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OK, I just made up a quick test case:
use strict; use warnings; use Benchmark 'cmpthese'; cmpthese(10000, { 'eval' => sub { eval_code() }, 'noeval' => sub { no_eval_code() },, }); sub eval_code { my $x = 0; for (1..1000) { eval { $x+=1; } } } sub no_eval_code { my $x = 0; for (1..1000) { $x+=1; } }
And, unless I've missed something blindingly obvious, in this trivial case there is quite an overheard with eval:
Rate eval noeval eval 1495/s -- -62% noeval 3953/s 164% --
But let's tweak that for a real life example. Here's some code where it "dies" one time in ten:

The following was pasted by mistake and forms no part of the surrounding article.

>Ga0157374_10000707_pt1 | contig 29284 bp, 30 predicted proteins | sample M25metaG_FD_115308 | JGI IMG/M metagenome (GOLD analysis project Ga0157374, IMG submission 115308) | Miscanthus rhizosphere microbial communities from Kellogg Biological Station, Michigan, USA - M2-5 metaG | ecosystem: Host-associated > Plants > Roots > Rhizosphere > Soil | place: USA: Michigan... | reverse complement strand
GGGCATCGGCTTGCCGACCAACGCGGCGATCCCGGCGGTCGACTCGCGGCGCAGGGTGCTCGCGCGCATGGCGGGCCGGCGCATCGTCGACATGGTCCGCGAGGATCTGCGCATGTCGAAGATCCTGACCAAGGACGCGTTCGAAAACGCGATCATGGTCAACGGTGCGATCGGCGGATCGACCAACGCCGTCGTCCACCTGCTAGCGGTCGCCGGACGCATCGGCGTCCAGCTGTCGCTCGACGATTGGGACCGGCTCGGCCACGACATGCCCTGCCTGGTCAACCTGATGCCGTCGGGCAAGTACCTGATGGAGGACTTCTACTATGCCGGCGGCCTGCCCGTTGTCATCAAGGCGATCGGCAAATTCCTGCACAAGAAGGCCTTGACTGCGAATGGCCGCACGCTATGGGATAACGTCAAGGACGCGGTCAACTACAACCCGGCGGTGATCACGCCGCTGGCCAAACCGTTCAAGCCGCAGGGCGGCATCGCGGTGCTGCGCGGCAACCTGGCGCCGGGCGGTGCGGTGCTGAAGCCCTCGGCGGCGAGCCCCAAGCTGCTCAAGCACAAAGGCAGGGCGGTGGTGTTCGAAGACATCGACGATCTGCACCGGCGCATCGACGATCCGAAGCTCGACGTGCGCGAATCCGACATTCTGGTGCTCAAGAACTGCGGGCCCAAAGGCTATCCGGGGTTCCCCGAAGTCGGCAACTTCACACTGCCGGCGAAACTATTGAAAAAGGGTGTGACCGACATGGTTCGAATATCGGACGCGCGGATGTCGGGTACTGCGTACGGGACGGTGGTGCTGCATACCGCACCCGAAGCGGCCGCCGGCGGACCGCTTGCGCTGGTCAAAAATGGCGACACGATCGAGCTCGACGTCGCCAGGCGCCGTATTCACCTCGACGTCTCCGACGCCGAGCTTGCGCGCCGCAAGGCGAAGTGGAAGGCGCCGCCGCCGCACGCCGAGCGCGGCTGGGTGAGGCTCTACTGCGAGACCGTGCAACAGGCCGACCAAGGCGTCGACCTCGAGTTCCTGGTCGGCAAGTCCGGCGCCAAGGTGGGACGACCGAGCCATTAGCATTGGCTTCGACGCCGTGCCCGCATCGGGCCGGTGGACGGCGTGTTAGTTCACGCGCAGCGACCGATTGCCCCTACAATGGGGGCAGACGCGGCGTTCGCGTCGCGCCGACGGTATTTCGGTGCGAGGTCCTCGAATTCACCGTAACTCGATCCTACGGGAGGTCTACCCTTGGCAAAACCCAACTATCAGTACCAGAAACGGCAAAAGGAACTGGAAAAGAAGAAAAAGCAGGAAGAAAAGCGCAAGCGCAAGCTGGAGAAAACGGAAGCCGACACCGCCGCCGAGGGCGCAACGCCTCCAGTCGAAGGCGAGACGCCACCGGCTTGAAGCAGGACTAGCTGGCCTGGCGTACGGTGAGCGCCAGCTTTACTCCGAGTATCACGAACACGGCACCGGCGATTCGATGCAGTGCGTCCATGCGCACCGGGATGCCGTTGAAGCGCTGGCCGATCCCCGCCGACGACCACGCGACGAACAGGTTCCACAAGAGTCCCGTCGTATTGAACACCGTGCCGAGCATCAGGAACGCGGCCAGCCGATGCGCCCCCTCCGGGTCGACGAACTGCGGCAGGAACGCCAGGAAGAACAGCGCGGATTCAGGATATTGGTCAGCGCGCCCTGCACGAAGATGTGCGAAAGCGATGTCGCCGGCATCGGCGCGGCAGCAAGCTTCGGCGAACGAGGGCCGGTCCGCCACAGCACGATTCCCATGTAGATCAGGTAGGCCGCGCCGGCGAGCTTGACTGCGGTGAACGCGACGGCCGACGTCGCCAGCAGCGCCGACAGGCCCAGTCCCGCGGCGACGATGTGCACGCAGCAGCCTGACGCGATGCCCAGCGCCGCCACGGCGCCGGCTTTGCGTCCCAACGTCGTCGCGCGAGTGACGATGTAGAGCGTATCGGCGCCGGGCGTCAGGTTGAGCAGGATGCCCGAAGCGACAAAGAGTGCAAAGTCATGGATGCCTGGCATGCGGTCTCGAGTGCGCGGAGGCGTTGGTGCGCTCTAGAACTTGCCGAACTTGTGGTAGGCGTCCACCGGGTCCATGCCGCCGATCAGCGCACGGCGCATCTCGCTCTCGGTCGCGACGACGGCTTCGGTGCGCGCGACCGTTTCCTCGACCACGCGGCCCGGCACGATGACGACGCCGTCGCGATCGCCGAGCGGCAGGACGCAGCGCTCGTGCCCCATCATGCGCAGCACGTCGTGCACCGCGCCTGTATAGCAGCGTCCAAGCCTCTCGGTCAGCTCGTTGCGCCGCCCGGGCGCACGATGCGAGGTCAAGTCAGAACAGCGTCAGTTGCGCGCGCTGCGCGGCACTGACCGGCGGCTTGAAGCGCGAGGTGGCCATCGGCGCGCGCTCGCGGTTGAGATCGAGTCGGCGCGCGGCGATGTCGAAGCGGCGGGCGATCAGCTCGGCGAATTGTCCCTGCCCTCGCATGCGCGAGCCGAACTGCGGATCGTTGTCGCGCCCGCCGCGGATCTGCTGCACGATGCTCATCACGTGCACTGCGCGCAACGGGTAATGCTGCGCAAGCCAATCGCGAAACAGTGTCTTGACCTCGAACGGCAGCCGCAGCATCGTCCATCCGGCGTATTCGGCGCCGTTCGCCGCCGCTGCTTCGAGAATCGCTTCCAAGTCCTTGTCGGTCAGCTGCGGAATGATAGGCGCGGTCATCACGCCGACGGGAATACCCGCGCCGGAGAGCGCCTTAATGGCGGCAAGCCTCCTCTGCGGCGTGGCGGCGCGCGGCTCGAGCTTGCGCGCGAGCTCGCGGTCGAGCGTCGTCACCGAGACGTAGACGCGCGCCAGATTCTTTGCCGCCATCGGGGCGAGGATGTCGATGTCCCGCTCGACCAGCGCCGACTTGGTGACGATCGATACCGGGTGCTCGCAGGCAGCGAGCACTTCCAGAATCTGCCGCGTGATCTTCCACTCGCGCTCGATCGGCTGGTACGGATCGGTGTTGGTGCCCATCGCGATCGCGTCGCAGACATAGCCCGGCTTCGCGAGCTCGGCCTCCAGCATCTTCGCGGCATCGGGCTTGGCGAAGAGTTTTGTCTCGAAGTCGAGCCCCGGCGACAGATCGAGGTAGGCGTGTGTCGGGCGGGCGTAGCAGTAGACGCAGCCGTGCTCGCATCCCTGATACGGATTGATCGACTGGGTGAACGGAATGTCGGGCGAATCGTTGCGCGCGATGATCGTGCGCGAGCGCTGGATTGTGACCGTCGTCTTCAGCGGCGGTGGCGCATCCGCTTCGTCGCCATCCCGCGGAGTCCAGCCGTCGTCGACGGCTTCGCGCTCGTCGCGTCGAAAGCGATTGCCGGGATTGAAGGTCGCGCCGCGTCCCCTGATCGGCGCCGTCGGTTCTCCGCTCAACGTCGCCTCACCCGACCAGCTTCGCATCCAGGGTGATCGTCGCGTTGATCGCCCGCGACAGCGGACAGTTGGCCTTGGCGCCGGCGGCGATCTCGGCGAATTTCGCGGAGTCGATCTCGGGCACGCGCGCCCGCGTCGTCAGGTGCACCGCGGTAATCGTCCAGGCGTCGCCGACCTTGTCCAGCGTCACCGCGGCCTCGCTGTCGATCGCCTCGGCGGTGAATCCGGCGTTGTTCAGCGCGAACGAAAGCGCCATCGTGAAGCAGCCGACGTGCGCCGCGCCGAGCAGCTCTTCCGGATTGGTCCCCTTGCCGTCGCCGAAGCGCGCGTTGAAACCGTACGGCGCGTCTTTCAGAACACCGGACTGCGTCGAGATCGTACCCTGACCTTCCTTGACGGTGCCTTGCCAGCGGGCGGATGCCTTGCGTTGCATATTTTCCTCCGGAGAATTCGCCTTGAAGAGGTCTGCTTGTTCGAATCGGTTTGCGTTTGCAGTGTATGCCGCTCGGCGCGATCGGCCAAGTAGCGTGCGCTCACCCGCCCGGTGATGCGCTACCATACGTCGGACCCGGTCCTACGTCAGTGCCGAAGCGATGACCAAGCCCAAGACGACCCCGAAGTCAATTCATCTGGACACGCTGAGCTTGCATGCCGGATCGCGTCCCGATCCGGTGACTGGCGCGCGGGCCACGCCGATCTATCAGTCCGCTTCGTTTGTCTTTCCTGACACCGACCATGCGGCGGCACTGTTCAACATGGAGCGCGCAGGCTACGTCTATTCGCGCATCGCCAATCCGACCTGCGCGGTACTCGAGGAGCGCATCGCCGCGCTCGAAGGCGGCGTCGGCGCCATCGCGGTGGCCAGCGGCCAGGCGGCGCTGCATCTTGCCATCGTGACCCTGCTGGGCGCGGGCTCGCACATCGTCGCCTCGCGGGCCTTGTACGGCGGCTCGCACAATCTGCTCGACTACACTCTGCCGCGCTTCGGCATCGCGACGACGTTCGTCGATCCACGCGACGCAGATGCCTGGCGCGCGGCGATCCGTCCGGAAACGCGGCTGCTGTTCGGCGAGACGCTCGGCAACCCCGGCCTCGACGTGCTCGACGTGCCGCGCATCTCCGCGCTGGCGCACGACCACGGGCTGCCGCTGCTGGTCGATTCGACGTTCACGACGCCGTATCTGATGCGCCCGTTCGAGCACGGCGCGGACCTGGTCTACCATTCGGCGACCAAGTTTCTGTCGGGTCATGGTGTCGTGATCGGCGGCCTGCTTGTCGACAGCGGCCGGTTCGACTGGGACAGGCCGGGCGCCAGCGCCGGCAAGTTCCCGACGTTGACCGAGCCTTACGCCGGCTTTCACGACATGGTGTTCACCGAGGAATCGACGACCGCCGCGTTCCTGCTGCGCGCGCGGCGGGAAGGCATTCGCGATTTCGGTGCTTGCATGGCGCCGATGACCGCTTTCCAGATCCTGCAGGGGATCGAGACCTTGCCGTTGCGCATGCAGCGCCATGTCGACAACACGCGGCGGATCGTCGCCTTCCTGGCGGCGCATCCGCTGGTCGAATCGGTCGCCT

use strict; use warnings; use Benchmark 'cmpthese'; cmpthese(1000000, { 'eval' => sub { eval_code() }, 'noeval' => sub { no_eval_code() },, }); sub eval_code { my $x = 0; for (reverse 0..9) { eval { my $x = 100/$_; }; if ($@) { error_sub(); } } } sub no_eval_code { for (reverse 0..9) { if ($_==0) { error_sub(); } else { my $x = 100/$_; } } }
and here's the benchmark results:
Rate eval noeval eval 67797/s -- -39% noeval 111111/s 64% --
Well. That's still significantly faster. So have I proved eval slows things down, or is this a case specific example that someone can find a counter-example for? I've been bitten by benchmarks on code snippets before, so I'm still wary of this result. Hmmmmm....

In reply to Re: Nested evals - are they evil? (sample benchmarks) by cLive ;-)
in thread Nested evals - are they evil? by cLive ;-)

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